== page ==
Saturday, April 30, 2011

YZ 125 lowering and what to do with the front forks

As for the front: our super simple install instructions gives a starting point and some guidelines for raising the front forks based on personal preference and final rear sag setting. There is no 1:1 ratio since changes to rake/trail affect the geometry at a different rate than changes to the rear suspension. After lowering the YZ 125 suspension in the rear we recommend a starting point of about 4mm when sliding the fork tubes up in the triple clamps.

WR450F suspension spring rate with YamaLink lowering

Murray rides a WR450F and weighs 220 pounds, and he wanted to know about proper spring rates:

"The 2003 WR450F has a stock spring rate of 5.3 kg/mm. At 220 pounds (before gear) with the STOCK setup the spring rate for your weight is a recommended 5.7 kg/mm.

With the YamaLink's extra leverage the spring rate for your weight is 6.0 kg/mm

With proper sag you want the WRF to bottom just once or twice per ride but I know for a fact at your weight and the stock spring you are bottoming a lot more, the bike may understeer and you have too much sag. This is happening with and without the YamaLink because the 2003 WRF comes sprung for a ride weighing around 180 pounds."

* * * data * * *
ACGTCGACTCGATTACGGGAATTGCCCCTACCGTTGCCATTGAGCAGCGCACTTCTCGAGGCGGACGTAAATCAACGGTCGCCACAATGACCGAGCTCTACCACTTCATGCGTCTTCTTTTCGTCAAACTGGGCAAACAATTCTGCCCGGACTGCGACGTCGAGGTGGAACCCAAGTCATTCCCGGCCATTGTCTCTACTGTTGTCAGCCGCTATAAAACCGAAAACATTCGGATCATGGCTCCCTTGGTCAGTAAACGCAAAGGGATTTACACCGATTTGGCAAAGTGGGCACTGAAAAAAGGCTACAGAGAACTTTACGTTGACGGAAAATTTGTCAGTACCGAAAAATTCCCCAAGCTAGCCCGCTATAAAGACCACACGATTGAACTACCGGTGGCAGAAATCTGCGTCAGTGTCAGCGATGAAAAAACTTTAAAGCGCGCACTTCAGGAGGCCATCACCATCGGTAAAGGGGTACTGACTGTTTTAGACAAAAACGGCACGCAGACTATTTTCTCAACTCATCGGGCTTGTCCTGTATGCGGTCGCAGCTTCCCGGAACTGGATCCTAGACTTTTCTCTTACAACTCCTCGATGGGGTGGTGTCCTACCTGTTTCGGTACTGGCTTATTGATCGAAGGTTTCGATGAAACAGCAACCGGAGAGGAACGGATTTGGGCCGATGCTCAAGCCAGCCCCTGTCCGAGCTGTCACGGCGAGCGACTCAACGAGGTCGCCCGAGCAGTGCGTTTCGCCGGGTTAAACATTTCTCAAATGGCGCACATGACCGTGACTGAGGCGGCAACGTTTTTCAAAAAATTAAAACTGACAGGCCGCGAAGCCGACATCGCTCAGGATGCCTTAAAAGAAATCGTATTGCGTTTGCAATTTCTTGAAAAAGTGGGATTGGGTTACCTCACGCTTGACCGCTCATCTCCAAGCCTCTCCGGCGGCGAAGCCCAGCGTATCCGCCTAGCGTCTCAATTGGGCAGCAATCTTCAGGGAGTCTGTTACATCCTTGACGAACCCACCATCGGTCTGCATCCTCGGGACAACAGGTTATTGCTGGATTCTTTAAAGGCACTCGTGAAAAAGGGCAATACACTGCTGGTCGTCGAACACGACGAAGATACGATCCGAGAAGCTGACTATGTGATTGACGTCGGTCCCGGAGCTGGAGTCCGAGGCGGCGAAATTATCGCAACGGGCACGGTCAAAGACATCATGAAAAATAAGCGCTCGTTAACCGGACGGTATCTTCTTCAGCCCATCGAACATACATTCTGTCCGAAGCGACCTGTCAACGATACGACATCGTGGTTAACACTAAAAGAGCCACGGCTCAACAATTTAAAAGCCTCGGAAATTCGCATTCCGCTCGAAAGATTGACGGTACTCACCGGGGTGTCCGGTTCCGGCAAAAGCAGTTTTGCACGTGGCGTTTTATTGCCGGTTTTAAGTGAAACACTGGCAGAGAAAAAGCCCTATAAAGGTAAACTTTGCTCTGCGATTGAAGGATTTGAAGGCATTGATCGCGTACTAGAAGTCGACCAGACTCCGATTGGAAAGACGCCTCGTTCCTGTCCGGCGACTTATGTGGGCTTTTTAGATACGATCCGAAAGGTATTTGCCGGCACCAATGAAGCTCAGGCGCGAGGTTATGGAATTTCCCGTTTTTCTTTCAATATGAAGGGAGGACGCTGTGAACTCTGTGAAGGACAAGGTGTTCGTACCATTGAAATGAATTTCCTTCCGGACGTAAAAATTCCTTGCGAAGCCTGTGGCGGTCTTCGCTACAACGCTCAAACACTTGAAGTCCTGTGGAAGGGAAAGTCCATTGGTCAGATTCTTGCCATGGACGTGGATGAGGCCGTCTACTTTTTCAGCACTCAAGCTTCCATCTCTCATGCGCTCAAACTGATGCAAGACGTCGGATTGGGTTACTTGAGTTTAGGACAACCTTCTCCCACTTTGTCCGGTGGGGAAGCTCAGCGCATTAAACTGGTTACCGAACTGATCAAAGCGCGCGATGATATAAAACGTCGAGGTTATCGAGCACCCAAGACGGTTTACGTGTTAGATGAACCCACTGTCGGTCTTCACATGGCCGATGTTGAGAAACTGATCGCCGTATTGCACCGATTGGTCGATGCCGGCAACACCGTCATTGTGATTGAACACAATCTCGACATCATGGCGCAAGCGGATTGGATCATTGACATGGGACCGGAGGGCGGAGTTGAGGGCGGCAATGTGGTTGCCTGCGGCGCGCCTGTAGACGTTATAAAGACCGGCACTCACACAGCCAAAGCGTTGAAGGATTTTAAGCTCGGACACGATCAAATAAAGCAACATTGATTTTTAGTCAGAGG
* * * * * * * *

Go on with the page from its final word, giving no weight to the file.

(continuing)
Setting up WRF Yamaha suspension lowering link kit with YamaLink

Ty, a WRF rider out of Montana, asked for setup tips when installing his YamaLink.....

"I'm 5'6" with 30" inseam. Weigh about 165 lb. Anything you want to recommend before I start the install would be great."

Our reply.....

"I'd follow the simple install instructions which are included, and set you sag at around 94mm for starters.

Turn the shock's high speed compression (the big knob at the top of the shock, not the flat blade) IN clockwise about 1/4 turn for starters. Then turn in your rear shock's rebound (flat blade at bottom) a few clicks IN.

Slide the forks tubes up about 4mm. Test ride. Make adjustments to rear first. Then fine tune. You'll notice a huge increase in traction and plushness over the square edge and braking bumps. Your main goal is to only have the rear bottom once or twice per ride. You also want controlled rebound due to the extra leverage."